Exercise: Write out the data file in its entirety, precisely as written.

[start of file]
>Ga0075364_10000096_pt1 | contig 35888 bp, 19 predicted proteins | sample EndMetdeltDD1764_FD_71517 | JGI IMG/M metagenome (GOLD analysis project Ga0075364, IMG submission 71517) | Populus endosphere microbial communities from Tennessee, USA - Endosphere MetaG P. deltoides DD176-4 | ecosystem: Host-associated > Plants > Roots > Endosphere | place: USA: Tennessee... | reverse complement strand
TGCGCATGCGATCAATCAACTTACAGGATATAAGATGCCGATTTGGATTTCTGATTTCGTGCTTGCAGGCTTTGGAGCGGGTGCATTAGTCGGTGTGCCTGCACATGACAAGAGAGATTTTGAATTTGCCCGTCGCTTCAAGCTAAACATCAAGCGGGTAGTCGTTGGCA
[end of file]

>Ga0075364_10000096_pt1 | contig 35888 bp, 19 predicted proteins | sample EndMetdeltDD1764_FD_71517 | JGI IMG/M metagenome (GOLD analysis project Ga0075364, IMG submission 71517) | Populus endosphere microbial communities from Tennessee, USA - Endosphere MetaG P. deltoides DD176-4 | ecosystem: Host-associated > Plants > Roots > Endosphere | place: USA: Tennessee... | reverse complement strand
TGCGCATGCGATCAATCAACTTACAGGATATAAGATGCCGATTTGGATTTCTGATTTCGTGCTTGCAGGCTTTGGAGCGGGTGCATTAGTCGGTGTGCCTGCACATGACAAGAGAGATTTTGAATTTGCCCGTCGCTTCAAGCTAAACATCAAGCGGGTAGTCGTTGGCA